Hickox Agrees to Self-Monitor Until Nov. 10

PHOTO: Nurse Kaci Hickox, right, and her boyfriend, Ted Wilbur are followed by a Maine State Trooper as they ride bikes on a trail near her home in Fort Kent, Maine, Oct. 30, 2014. PlayRobert F. Bukaty/AP Photo
WATCH Maine Governor Asks Kaci Hickox to Prove She's Ebola-Free

Kaci Hickox, the nurse who treated Ebola patients in West Africa and fought a mandatory quarantine last week, will not need to participate in a hearing Tuesday to rehash whether she'll need to stay home for the next 10 days.

A judge in Augustus, Maine, ruled in Hickox's favor Friday, issuing a temporary order that she could leave her home and spend time in public spaces despite state officials' attempts to force her into mandatory quarantine and force her to take an Ebola blood test.

The matter was scheduled for a hearing Tuesday, but that hearing has been canceled because Hickox agreed to comply with the temporary order until her 21-day incubation period is up on Nov 10. She will need to participate in active monitoring, coordinate her travel with officials and report any symptoms if they appear.

"We just found common ground with the state of Maine," Hickox's lawyer, Norman Siegel, told ABC News. "You can find it. You just have to work hard and listen even if you disagree with them."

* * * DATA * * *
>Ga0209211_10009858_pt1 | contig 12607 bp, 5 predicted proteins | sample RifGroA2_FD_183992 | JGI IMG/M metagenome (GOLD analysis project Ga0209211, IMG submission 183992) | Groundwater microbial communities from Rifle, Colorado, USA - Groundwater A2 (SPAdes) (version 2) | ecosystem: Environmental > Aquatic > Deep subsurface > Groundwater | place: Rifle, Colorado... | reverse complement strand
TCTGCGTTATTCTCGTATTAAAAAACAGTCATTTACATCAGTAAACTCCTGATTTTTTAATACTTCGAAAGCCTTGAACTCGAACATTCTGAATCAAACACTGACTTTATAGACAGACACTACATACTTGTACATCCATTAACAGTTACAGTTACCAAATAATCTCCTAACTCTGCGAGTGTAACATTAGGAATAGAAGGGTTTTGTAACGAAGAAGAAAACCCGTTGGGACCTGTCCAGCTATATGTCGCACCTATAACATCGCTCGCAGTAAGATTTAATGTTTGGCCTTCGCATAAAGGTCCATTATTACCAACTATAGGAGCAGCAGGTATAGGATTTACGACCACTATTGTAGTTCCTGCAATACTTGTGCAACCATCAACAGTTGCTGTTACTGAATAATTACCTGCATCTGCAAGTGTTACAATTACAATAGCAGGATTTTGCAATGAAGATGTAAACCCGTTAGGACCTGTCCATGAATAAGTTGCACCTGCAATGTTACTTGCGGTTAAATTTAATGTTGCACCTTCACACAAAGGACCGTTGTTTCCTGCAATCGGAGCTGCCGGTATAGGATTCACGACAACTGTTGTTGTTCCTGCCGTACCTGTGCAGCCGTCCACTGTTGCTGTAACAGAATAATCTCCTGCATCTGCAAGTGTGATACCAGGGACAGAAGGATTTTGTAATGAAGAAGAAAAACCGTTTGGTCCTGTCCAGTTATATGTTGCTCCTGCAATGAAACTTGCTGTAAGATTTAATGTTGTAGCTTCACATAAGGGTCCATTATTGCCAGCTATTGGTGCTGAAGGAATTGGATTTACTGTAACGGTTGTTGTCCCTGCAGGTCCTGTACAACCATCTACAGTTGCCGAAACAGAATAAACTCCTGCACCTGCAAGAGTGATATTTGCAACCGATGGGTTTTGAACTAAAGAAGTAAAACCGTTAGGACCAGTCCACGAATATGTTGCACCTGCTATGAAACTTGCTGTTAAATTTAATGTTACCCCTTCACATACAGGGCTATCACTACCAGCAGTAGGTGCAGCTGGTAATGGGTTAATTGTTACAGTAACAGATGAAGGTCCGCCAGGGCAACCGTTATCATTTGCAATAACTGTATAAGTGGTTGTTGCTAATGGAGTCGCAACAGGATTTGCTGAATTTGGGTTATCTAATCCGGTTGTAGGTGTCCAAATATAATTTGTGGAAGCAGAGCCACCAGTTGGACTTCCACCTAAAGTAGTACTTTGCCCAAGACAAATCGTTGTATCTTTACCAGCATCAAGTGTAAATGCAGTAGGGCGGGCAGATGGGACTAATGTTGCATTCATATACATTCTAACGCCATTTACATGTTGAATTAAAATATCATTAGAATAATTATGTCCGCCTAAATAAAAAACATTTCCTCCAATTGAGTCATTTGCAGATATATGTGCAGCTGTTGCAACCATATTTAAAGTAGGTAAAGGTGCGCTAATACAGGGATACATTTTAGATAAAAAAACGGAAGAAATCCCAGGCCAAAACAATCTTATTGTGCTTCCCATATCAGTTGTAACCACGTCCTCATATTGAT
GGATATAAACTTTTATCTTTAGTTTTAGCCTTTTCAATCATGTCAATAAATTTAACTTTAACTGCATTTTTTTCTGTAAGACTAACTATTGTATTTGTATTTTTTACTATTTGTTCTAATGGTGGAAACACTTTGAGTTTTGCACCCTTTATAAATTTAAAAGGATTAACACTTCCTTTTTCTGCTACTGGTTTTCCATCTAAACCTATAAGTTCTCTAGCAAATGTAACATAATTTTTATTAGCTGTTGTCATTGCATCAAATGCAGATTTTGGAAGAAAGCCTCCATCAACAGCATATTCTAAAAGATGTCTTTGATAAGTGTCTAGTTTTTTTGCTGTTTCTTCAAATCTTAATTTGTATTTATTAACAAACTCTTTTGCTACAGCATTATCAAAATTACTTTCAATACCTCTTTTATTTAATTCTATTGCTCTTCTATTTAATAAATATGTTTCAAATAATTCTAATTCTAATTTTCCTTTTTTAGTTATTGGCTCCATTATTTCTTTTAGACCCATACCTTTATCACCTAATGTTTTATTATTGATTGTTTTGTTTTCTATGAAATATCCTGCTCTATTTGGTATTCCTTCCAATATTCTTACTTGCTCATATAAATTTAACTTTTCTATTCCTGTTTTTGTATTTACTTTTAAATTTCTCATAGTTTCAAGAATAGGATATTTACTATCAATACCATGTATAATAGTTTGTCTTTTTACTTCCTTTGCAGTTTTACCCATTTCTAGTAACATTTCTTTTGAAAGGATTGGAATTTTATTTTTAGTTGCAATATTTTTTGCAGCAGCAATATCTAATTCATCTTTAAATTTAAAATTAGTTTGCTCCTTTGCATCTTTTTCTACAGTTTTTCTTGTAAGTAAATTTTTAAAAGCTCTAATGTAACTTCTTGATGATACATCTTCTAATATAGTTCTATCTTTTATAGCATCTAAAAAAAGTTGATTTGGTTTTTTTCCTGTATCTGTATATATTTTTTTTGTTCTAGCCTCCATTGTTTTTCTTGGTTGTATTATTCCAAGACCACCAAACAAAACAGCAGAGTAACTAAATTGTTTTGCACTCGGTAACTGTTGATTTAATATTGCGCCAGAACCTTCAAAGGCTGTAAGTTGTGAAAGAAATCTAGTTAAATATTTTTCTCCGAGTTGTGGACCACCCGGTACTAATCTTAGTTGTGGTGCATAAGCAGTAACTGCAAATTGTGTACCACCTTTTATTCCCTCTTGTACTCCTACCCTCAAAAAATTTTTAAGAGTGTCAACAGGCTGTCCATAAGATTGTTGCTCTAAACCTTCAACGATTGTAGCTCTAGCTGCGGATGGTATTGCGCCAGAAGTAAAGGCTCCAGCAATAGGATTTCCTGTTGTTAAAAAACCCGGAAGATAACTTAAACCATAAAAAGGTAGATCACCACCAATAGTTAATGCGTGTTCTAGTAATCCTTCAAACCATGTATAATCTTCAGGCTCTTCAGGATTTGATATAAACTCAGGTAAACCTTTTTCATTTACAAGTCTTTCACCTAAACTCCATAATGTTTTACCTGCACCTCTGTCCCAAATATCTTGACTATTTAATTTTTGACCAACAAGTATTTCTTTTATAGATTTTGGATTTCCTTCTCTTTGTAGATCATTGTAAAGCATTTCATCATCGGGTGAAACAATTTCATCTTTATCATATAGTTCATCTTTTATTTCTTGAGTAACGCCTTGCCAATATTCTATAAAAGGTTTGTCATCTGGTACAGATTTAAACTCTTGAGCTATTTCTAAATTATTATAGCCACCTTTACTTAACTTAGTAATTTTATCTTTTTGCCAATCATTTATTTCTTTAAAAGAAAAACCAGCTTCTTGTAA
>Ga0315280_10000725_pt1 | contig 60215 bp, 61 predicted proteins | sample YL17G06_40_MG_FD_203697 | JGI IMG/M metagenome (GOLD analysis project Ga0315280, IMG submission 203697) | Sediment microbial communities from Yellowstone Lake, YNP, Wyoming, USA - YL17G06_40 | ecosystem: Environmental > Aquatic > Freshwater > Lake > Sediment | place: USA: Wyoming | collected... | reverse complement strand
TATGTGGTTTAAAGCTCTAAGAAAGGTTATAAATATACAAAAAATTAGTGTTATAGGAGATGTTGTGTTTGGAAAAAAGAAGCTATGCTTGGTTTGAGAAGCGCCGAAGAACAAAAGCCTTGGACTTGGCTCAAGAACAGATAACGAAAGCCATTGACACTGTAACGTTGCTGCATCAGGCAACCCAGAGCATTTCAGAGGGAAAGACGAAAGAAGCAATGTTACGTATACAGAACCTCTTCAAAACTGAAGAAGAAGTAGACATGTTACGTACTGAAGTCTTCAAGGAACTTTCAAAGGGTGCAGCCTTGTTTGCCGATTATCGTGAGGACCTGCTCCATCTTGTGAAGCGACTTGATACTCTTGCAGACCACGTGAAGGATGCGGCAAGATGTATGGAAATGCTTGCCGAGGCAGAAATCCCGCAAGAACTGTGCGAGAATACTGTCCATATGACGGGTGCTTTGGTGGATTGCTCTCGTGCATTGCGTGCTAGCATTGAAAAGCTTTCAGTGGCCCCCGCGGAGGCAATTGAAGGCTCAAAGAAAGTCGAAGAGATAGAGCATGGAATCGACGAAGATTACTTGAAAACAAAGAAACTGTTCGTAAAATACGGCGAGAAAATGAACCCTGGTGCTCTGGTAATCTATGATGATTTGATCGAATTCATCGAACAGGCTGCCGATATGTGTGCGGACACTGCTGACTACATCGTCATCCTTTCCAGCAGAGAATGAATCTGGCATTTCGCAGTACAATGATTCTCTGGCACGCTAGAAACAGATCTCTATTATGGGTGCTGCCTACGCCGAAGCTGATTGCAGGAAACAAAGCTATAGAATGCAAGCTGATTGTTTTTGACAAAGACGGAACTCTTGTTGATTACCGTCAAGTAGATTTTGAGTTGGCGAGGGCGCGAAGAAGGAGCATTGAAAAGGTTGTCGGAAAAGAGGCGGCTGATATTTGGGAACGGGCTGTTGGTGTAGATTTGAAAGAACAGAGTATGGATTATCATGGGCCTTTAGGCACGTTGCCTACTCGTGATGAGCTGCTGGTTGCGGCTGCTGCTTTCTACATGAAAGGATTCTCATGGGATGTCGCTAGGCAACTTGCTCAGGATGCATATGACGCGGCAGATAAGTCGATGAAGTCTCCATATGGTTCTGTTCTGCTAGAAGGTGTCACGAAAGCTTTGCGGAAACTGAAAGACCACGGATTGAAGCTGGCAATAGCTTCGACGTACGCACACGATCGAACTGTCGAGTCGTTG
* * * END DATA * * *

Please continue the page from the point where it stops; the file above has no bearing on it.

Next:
Hickox had been treating patients in Sierra Leone with Doctors Without Borders before she returned to the United States and landed in Newark Liberty International airport on Oct. 24. Upon landing, she was questioned for six hours and quarantined in an isolation tent through the weekend.

On Monday, she was allowed to drive home to Maine. Once there, officials first suggested a voluntary quarantine and then sought to legally enforce it.

But Hickox said she wouldn't comply because the quarantine rules weren't "scientifically valid." She said she fought the quarantine for all the other health workers expected to return from West Africa in the coming weeks.

According to the Centers for Disease Control and Prevention, she can't spread Ebola -- which she's twice tested negative for -- if she doesn't have symptoms, and even then, others would need to be in contact with her bodily fluids to catch it.

"I am humbled today by the judge's decision and even more humbled by the support that we have received by the town of Fort Kent, the state of Maine, across the United States and even across the border," Hickox, 33, told reporters today from her home in Fort Kent.